The Rainier Club is Seattle's oldest private club, established in 1888 when Washington was still a territory. A handful of politicians and business leaders met on February 23, 1888, to discuss the idea, and the group reconvened on July 25, 1888, in the 22-room mansion of James F. McNaught, a Seattle attorney, to incorporate the Rainier Club, named after British naval officer Peter Rainier. Seeking to establish a permanent home, members purchased two lots in 1902 at 4th Avenue and Marion Street for $25,000. On September 30, 1904, the Rainier Club, designed by Spokane architects Kirtland Cutter and Karl Malgren, opened its doors. Membership grew and waned during two world wars, economic depression, Prohibition, and other major events, but the Rainier Club persevered. The building was expanded in 1929 and the club was host to numerous diplomatic and trade meetings over the decades. The first Japanese American member was admitted in 1966, the first Black member in 1978, and the first woman member later that same year.
Gentleman's Club for Seattle's Elite
On February 23, 1888, a handful of civic leaders met to discuss starting a private gentlemen's club for Seattle's business and professional men. The group included the financial elite of Seattle: a railroad president, a judge, two former Seattle mayors, and the editor of the Seattle Post-Intelligencer, among others. The following day, the Seattle Daily Press noted that "the object of the club is like that of a hundred other kindred bands scattered over the face of the civilized world, the pursuit of pleasure among congenial conductors" (Dorpat).
Club members met five months later, on July 25, 1888, in the 22-room mansion of James F. McNaught, a local attorney, and his wife Agnes, who agreed to lease their home at 4th Avenue and Marion Street to the club for $100 a month. A year later, the Great Fire of 1889 ravaged much of downtown Seattle but the McNaught mansion survived. With hotels and other meeting rooms in short supply, the Rainier Club became a popular meeting and dining spot for city leaders. Prominent judge and railway builder Thomas Burke (1849-1925) was one of three men who filed for incorporation. Initially set up as a men's boarding house and restaurant, the organization was reincorporated in 1899 as a private club. The name honored Peter Rainier (1741-1808), a British naval officer who had achieved a certain amount of fame thanks to George Vancouver's decision to name a nearby mountain after him a century earlier. On October 5, 1888, William Allison Peters was elected the Rainier Club's first president. Born in Georgia, Peters was a Yale classmate of William Howard Taft (1857-1930), who served as U. S. president from 1909-1913. Club dues were $100 for resident members, and membership was limited to 200 men. Dues for out-of-towners were $50.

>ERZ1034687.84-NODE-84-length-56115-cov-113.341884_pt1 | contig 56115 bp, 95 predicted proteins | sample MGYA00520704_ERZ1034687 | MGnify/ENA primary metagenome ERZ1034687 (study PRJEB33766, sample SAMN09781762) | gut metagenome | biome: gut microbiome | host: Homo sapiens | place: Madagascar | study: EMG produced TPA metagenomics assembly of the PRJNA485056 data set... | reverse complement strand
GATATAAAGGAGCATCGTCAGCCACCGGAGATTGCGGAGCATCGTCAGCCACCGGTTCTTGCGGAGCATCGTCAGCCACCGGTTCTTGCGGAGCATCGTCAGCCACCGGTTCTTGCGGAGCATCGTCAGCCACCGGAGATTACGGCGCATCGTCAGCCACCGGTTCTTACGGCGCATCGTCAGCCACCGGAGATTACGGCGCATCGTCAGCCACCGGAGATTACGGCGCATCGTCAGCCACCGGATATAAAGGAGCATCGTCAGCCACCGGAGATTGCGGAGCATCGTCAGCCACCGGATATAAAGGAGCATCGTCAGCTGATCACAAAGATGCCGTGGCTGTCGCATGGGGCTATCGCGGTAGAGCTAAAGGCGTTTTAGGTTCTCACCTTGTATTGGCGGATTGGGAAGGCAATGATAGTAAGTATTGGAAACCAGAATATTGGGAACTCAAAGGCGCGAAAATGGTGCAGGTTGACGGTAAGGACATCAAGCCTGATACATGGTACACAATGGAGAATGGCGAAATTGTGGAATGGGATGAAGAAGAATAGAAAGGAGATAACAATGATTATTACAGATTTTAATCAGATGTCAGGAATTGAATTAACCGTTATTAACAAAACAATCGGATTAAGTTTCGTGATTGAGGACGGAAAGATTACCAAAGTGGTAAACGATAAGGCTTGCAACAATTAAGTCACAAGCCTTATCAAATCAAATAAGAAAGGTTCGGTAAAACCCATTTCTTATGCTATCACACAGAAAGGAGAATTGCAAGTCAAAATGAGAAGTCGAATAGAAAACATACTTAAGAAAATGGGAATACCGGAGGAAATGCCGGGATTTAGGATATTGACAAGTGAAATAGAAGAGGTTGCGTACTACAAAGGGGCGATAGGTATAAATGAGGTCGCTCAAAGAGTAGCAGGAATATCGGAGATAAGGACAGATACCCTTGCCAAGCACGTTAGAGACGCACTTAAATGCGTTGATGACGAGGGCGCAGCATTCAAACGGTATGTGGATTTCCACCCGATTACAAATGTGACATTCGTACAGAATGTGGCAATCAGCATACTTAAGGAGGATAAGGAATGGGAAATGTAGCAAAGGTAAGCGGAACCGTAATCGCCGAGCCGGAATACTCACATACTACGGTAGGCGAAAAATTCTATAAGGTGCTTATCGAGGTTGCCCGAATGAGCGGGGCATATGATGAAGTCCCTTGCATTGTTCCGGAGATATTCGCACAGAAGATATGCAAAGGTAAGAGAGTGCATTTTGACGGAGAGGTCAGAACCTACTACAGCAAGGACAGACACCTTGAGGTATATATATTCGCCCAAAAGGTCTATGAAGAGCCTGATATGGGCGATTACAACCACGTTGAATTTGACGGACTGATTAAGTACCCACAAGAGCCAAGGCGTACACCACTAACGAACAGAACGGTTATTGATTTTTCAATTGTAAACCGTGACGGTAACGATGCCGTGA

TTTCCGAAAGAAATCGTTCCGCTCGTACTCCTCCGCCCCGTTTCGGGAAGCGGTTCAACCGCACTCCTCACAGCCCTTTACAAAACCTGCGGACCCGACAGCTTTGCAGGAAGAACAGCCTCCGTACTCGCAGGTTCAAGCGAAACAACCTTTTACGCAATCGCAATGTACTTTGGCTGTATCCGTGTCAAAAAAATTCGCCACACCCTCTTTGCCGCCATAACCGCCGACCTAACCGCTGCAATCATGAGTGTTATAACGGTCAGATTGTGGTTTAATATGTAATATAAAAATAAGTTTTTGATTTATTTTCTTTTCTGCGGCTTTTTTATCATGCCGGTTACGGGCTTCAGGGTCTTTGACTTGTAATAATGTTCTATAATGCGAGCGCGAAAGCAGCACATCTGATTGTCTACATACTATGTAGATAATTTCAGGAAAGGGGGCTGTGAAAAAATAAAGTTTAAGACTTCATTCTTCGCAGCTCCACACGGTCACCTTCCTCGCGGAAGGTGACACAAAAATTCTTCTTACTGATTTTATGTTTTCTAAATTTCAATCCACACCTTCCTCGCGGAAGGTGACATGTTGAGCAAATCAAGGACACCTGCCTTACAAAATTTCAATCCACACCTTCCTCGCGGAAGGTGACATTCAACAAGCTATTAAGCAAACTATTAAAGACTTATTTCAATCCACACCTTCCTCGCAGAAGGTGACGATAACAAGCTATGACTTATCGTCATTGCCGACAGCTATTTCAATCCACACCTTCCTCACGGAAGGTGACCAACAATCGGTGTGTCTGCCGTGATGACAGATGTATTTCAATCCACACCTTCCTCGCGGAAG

Spokane Architects Create a Permanent Home
In 1892, the lease arrangement at the McNaught house expired, and members moved temporarily to 3rd Avenue and Cherry Street in a building previously occupied by the Seattle Theatre Company (today the site of the Arctic Club). In 1902, seeking to establish a permanent home, members purchased two lots at the southeast corner of 4th Avenue and Marion Street for $25,000 and retained the services of architects Kirtland K. Cutter (1860-1939) and Karl G. Malgren (1862-1921). Cutter and Malgren designed the Rainier Club in a Jacobean revival style, although concept drawings initially showed a half-timbered Elizabethan structure. Construction began in January 1904, but a fire on March 1 delayed the project. "Fortunately, the structural timbers were salvaged, and though charred beneath their decorative veneer, they still support the Club today" (The Rainier Club, 30). On September 30, 1904, the stately brick building with its scalloped roofline, looking like a giant gingerbread house, was ready for occupancy. The cost was said to be slightly more than $100,000.